March 9 2014 Latest news:
By CHRIS HILL
Monday, July 11, 2011
Reepham High School celebrated its 50th anniversary with a day of events harking back to a successful history, while looking ahead to the future.
The events on the school field on Sunday included drama, music and science demonstrations, as well as maypole dancing and a Tiger Moth flypast from the Felthorpe Flying Club.
And with many former teachers and students on hand, there was ample opportunity for nostalgia as people recalled the days of slide rules, bunsen burners, free milk and a slipper for discipline.
The event was opened by 82-year-old guest of honour Edward Riddell Smith, the school’s original headteacher when it opened as a secondary modern in 1961.
“I have been back on odd occasions to visit the school and watched it grow with great interest,” he said. “The first and most obvious difference is the difference in teaching. When we opened here, the students were suddenly all to be treated by specialists. Formerly, the village head had to teach everything.
“In the science rooms we had special burners and all sorts of things which are taken for granted these days. It was called a secondary modern because that’s what it was – modern. The biggest thing I remember is the response from the pupils and I will never forget their friendship.”
Current principal Chris Hassell, who will retire after 15 years at the school at the end of this term, said: “Today marks the 50th anniversary of the school and obviously we are enjoying looking back over all the things that have been achieved, from a school with small beginnings to one at the national vanguard of education.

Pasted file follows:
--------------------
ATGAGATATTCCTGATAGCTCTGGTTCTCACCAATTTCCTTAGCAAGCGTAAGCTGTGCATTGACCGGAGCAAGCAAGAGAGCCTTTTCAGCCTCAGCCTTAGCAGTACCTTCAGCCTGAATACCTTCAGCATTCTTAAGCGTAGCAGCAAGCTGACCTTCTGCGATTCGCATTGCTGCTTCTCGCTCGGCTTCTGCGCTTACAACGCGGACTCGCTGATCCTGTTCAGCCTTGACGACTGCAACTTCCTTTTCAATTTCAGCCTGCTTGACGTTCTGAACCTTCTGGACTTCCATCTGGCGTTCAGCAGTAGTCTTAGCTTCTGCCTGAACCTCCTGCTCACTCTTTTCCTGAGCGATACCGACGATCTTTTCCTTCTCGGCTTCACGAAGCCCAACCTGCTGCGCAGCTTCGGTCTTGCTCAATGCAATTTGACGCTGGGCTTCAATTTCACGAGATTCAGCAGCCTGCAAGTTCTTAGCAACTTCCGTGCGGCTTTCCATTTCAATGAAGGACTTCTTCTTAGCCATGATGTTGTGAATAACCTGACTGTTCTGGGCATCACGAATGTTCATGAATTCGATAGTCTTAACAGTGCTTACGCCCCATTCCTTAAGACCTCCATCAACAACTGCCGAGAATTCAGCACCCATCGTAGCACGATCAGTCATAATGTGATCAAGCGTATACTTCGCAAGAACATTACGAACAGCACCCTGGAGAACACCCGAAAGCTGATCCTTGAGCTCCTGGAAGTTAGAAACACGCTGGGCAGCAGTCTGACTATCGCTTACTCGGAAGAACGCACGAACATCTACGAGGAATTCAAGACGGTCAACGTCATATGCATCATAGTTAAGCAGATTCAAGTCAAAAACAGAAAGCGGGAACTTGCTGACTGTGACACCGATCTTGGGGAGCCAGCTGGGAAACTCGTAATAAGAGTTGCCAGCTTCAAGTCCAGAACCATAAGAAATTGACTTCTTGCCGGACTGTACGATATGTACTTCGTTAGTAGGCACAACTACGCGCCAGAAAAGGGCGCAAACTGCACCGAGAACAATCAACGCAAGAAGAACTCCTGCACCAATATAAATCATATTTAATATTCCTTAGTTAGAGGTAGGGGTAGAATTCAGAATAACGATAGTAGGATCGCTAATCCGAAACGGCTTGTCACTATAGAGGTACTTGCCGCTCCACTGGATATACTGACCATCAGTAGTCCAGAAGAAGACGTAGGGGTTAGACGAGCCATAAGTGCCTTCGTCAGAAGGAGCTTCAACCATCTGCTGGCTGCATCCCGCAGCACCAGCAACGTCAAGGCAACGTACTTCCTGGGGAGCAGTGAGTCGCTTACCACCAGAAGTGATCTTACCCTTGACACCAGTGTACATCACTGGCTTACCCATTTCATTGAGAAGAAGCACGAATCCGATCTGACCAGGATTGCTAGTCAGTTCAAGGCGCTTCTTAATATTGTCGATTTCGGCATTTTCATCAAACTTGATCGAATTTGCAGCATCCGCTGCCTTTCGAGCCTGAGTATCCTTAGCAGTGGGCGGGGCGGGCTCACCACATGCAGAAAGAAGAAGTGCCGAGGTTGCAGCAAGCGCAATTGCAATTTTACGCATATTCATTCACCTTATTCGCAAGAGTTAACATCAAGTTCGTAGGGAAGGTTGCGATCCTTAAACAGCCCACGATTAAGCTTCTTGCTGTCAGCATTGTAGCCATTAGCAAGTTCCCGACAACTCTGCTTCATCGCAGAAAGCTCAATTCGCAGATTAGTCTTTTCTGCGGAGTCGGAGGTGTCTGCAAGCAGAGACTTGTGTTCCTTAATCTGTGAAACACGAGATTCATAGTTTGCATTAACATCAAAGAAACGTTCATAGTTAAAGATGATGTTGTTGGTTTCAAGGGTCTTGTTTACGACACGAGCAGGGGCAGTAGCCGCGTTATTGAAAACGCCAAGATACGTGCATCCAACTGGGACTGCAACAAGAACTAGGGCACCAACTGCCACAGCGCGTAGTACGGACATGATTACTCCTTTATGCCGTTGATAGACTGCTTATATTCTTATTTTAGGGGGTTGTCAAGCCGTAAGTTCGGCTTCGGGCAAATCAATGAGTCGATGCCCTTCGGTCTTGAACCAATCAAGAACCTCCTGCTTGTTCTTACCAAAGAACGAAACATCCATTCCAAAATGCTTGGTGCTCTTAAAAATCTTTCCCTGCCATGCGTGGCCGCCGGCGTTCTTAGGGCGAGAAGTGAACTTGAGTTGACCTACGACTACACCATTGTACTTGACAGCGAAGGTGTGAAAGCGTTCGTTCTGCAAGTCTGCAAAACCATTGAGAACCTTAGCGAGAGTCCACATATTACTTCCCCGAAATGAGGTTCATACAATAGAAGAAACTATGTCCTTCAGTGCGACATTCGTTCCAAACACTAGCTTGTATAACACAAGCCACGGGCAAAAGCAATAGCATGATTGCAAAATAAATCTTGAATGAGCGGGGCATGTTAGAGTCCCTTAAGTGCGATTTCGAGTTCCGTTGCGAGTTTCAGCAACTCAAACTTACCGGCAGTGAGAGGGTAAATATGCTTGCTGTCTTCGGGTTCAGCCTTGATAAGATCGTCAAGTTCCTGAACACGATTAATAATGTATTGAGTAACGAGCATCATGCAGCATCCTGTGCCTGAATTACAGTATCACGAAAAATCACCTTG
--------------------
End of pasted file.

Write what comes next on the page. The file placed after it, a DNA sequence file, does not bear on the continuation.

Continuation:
“This is the first time I have met Mr Riddell Smith, so it is a great day for me. He laid very firm foundations for this school. But the important thing is to also look forward to the next 50 years.”
Mark Farrar, who will take over as acting principal in September, said he looked forward to the challenge of steering the school into its second half-century.
“This is a lovely event for the life of the school, but it is tinged with sadness at Mr Hassell’s retirement,” he said. “It is a privilege to be taking over from him and I could not wish for a better school.”
Paul Soanes, a founding Form 3A pupil in 1961 and now a school governor, said there had been many changes over the years as the fledgling school quadrupled its pupil numbers and grew into a specialist science, mathematics and vocational school.
“I can remember standing out here on the first morning with 200 kids all dressed in their new green blazers,” he said. “We were very excited and apprehensive, but we felt very privileged to have all the latest equipment.
“It has been a lifetime since the school opened, but we still see some of the original students, who are drawing their pensions now.”